The National Jurist - Back to School 2017 - 9
force also found much reason to keep the
law school open.
For much of the past year, the board of
trustees had been engaged in negotiations
with another party to acquire the law school
building and take over the law school. The
building sold in March for $35 million.
However, in mid-April the buyer decided not to take over operation of the law
school. The board voted to close the law
school one week later.
Whittier College has maintained that it
explored all possible options but that none
was feasible, given the drop in enrollment
and graduates' poor employment record.
While only 28.9 percent of 2016 graduates
landed full-time, bar-exam-required jobs
within 10 months of graduation, the law
school did better in non-traditional jobs
and improved its overall employment rate
from 55 percent in 2011 to 66.1 percent in
The school has embarked on a plan to
help the remaining students complete their
"Since then, we have been in constant
communication with the law school community, and we are moving forward with
the teach-out plan approved by the ABA,"
A teach out is a written course of
action that a closing school files with the
Department of Education to ensure that
its students are treated fairly with regard to
finishing their programs of study. This typically allows the institution to begin cutting
expenses without running the risk of losing
federal loan options. It also ensures a quality program for the remaining students.
However, many questions still exist. The
school posted information on its website
about moving forward and noted that it was
unsure how many faculty would remain and
whether classes would continue to be held at
the Costa Mesa location or would be moved
"to another convenient campus or location"
at the end of this academic year.
Given the uncertainty, many first-year
students sought transfers to other schools,
Escobedo said. For second-year students
such as himself, it was more difficult.
Normally, law schools require a student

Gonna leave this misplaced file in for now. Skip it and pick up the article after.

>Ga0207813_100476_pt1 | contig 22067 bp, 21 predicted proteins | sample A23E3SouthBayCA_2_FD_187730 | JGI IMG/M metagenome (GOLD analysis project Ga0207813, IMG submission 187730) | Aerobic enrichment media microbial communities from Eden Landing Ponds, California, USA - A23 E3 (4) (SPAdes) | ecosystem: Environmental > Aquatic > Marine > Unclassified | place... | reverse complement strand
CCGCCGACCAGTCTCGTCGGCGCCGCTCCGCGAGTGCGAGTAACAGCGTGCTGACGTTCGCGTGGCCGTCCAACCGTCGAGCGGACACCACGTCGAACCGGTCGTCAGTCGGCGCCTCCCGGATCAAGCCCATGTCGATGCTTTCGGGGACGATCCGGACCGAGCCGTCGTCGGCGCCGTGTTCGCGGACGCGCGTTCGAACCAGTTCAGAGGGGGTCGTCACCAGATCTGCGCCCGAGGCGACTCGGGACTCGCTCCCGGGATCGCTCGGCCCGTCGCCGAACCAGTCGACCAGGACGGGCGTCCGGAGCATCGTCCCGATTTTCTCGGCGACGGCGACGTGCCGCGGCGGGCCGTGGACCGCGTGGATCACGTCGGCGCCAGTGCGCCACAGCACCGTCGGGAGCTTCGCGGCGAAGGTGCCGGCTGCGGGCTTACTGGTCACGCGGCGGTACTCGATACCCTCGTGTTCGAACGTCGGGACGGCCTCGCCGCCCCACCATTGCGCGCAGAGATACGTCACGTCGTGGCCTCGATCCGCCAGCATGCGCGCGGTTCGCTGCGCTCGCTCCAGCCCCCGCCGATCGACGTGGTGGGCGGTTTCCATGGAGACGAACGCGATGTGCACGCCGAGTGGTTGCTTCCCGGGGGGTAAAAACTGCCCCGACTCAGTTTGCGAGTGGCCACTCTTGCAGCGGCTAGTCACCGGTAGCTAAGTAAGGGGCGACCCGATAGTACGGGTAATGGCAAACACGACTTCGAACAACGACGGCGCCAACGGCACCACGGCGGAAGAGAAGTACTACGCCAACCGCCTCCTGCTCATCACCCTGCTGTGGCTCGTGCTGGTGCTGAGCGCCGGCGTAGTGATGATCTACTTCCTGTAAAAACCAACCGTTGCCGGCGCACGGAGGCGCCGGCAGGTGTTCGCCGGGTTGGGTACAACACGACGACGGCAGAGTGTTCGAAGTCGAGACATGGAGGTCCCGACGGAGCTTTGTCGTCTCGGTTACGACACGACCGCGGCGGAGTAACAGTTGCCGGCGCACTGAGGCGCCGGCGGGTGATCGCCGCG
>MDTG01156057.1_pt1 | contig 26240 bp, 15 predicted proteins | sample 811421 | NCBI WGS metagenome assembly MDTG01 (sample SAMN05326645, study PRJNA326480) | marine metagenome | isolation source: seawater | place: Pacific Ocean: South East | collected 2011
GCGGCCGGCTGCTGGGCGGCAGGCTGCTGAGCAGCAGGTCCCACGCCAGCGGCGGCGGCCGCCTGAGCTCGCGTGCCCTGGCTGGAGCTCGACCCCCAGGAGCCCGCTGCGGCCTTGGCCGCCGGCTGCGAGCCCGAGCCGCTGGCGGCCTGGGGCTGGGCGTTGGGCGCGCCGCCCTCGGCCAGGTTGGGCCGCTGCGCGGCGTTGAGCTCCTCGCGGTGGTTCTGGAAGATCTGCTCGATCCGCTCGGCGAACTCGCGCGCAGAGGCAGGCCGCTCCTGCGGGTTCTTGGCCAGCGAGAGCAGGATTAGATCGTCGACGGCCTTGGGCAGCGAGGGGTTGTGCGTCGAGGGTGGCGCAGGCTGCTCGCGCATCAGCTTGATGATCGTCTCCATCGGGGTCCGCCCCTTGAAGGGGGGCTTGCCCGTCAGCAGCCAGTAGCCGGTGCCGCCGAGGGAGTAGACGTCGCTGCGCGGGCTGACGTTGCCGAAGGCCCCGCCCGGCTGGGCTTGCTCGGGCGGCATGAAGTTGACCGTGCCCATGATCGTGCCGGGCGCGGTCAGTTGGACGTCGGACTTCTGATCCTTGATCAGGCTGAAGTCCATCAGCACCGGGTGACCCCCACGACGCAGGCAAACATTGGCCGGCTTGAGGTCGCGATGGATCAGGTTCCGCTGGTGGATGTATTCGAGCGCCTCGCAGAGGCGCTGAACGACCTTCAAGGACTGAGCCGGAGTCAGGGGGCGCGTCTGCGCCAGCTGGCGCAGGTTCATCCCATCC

take at least two years of credits, so a transferring second-year student may have to
retake classes to meet that requirement.
"I know a lot of students who have a
life goal of where they want to be in a few
years, so they feel obligated to stay," he said.
Initially, Escobedo was filled with fear
over the closure. He said he wondered what
it would mean for his career. Would prospective employers undervalue his degree?
Later, he began to think of the situation
as a challenge - one of many he will face in
"This is not going to define my career,"
he said. "It's a bump in the road. It won't
He said he chose Whittier Law School
because of its congenial atmosphere. It
wasn't cutthroat, as other law schools can
"Whittier didn't have that," he said.
"We're all in it together, or we're not in it
Now, he has key questions, such as
whether career counseling will still be available or whether the law school's counseling services will be absorbed by Whittier
College. If the latter is the case, he will
worry. Law school graduates have needs
that are different from undergraduates.
The law profession is ever-changing, and
employment challenges remain. Plus, the
undergraduate campus is 45 minutes away.
It wasn't just students who were blindsided. Jason Cohn, a 1997 Whittier Law
School graduate and an adjunct professor,
had no idea the school was about to close.
"I find it very unfortunate for the current students," he said. "I'm not certain if
they're going to have the same resources
others have had going down the road."
A founding partner of Cohn &
Swartzon, a personal injury law firm, he
was not teaching at the time the closure
was announced because his practice was
too busy. He was aware that the school was
facing troubles, but didn't think it would
lead to this. He enjoyed his education at
Whittier, he said.
"I got what I put into it," he said. "The
professors were always available. I took the
bar appropriately trained."
Patrick Sweeney is another Whittier graduate - a prestigious one. He was the recipient of the school's Distinguished Alumni
Award in a gala ceremony on April 1.
Less than a month later, the school
announced its closure.
"I was shocked," he said.
Sweeney, who graduated from Whittier
Law School in 1995, is a leading attorney in
the video gaming industry. He established
the Interactive Entertainment Law Group
in 2013. He was drawn to Whittier Law
School because he wanted to work in the
entertainment field, he said. He was not
"The quality was great," he said.
He's not overly worried about the students. It's not as if top L.A. firms had been
beating a path to Whittier Law School to
"That's never been the case," Sweeney
He said he's an example of what hard
work can produce. He found a niche - the
video gaming industry - and went about
becoming a leader in the field. That kind of
tenacity is more important than which law
school you graduated from, Sweeney said.
"Many students have had to make their
own opportunities or find them on their
own," he said. "And I don't think that's a
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